Ten years after the fall of Lehman, an enthusiastic group of 45 second-year Master in Public Affairs (MPA) and Master in Public Policy (MPP) students from the Woodrow Wilson School of Public and International Affairs spent the final days of summer immersing themselves in the inner workings of the financial market.
Now in its ninth year, the intensive three-day “Short-Course: Financial Markets for Public Policy Professionals” provides a framework for future public policy professionals to understand the operations of financial institutions, the economic purposes they serve, the markets in which they deal and the regulatory environment in which they operate.
The course was created in response to the financial crisis. The crisis highlighted how financial instruments and financial policy touch every aspect of our economy. It demonstrated that anybody working in any sort of public policy area needs to have a basic understanding of financial markets.
The course is an important part of the Wilson School’s curriculum. Organized and coordinated by the Julis-Rabinowitz Center for Public Policy and Finance (JRCPPF), the course is taught by faculty from Columbia Business School (CBS) and Princeton University, government officials and financial industry executives.
Since its inception in the fall of 2010, the course has included offerings on securities, credit markets, mortgages, and derivatives, taught by business school professors with considerable professional experience in the financial services industry, which lends real-world insights to their research and teaching. The core curriculum is complemented with a series of lectures and panel discussions that have evolved overtime and include topics such as cryptocurrencies and Dodd-Frank legislation.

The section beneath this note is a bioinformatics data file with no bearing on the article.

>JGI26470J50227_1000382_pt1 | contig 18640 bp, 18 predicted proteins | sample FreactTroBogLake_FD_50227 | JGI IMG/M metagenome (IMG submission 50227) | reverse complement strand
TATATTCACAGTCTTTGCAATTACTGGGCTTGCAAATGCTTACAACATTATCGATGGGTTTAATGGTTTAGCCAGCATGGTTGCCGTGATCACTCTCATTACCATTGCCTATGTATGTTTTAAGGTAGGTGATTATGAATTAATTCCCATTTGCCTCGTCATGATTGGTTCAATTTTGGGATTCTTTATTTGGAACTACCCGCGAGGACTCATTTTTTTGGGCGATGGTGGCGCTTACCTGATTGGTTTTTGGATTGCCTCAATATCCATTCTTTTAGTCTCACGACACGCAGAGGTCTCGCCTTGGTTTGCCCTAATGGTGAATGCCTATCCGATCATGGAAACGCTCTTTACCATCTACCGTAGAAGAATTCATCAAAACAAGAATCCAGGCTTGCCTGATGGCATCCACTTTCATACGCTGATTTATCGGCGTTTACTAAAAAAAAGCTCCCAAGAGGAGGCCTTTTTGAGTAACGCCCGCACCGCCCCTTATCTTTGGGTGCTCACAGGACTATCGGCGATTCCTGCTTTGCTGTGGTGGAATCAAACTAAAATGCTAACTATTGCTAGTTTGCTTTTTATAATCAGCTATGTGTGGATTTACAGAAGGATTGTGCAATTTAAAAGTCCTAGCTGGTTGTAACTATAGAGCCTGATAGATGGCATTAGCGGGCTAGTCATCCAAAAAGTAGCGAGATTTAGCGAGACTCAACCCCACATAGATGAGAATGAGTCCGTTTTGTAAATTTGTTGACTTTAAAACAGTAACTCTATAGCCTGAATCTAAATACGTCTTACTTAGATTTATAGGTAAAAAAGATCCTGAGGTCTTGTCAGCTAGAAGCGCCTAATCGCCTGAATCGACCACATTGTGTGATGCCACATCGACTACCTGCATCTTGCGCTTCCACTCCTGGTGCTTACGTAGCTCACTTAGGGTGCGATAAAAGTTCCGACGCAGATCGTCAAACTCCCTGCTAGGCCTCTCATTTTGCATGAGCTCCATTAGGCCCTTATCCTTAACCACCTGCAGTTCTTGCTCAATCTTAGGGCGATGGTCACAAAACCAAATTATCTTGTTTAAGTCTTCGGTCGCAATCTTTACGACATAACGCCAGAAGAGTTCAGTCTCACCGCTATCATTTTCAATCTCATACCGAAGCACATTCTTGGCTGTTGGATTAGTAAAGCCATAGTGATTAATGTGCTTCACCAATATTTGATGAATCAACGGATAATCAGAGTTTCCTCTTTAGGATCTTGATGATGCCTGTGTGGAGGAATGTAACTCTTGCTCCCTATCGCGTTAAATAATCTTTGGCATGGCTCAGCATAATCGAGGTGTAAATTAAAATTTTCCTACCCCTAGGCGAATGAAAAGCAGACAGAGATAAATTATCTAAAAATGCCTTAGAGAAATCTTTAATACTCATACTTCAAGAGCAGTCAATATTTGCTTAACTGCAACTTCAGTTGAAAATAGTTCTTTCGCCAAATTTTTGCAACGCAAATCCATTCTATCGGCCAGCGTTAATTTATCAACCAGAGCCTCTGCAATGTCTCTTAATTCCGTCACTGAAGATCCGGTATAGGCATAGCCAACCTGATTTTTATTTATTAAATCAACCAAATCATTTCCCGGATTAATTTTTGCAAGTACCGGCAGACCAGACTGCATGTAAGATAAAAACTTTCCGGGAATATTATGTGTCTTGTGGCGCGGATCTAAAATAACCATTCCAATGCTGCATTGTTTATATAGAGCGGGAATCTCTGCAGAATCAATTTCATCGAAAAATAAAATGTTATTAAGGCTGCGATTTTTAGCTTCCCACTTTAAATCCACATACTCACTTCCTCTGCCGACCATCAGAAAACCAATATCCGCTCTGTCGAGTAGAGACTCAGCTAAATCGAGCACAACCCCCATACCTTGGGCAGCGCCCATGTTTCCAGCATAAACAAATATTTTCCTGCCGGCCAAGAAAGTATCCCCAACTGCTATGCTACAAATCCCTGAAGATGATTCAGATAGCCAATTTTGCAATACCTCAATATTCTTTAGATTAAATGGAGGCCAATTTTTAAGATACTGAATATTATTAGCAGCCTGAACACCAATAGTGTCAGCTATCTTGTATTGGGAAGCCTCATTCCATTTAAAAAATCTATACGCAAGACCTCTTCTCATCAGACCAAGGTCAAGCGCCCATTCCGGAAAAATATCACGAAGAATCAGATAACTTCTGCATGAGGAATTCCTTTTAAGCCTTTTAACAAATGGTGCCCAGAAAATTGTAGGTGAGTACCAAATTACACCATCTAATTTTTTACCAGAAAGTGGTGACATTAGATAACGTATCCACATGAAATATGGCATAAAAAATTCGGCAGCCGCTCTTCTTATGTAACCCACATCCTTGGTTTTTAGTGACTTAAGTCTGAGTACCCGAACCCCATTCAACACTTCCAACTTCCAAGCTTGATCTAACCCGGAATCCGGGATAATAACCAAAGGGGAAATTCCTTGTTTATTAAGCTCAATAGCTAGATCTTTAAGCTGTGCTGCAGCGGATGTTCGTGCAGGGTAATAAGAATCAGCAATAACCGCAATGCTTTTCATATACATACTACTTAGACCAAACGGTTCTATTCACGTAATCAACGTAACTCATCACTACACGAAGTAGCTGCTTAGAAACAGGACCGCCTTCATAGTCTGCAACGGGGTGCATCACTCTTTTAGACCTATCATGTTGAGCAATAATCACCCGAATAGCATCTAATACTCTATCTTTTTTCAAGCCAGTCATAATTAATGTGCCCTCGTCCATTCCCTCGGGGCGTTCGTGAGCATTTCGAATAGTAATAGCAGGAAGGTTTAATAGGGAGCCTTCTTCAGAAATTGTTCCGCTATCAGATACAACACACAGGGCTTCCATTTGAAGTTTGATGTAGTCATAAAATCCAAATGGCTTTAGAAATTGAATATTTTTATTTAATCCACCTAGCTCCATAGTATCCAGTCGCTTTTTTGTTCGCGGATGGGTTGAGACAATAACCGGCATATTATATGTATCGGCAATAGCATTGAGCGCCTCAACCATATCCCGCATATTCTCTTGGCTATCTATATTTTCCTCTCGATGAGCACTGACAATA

This year’s course ended with a panel discussion on financial regulation. One of the panelists, Kathryn Judge, Professor of Law at Columbia Law School, addressed the issue of information gaps in the financial regulatory architecture. Judge was impressed with the high quality of the course and the thoughtful questions of the students. In her view, the course is a valuable effort in helping policy practitioners become conversant with finance. “ I see these issues as critical and, far too often, not well understood by those who do not specialize in finance. Expanding the pool of policy folks prepared to engage in these debates is a critical step toward improving outcomes” said Judge.
Student comments suggest that the course is achieving its objective of providing a basic understanding of financial markets. A student that participated in this year’s course said “… I was extremely impressed at how well this course reviewed fundamental concepts, using countless real-world examples and real-time trends. I came away feeling as though I can now read the WSJ and Financial Times! I especially appreciated the thorough review of the bond market, the housing crisis, and the role of the US banking system in the global economy. I also appreciated the chance to be exposed to new ideas and thought leaders during the final day of sessions.” And another student commented “Brilliant, added a lot of new knowledge, especially the basic workings of financial markets and some inherent flaws.”
In addition to Judge, speakers for the course this year included Donal Byard, Zicklin School of Business, Baruch College; Michael Johannes, Columbia Business School; Atif Mian, Princeton University; R.J. Gallo, Federated Investors Inc.; David Rubenstein, co-founder of The Carlyle Group; Noah Gottdiener, Duff & Phelps; Philip Bennett, former EBRD; Ashoka Mody, Princeton University; Amber Baldet, Clovyr; Aaron Klein, The Brookings Institution and Duncan Jepson, BNY Mellon Investment Management.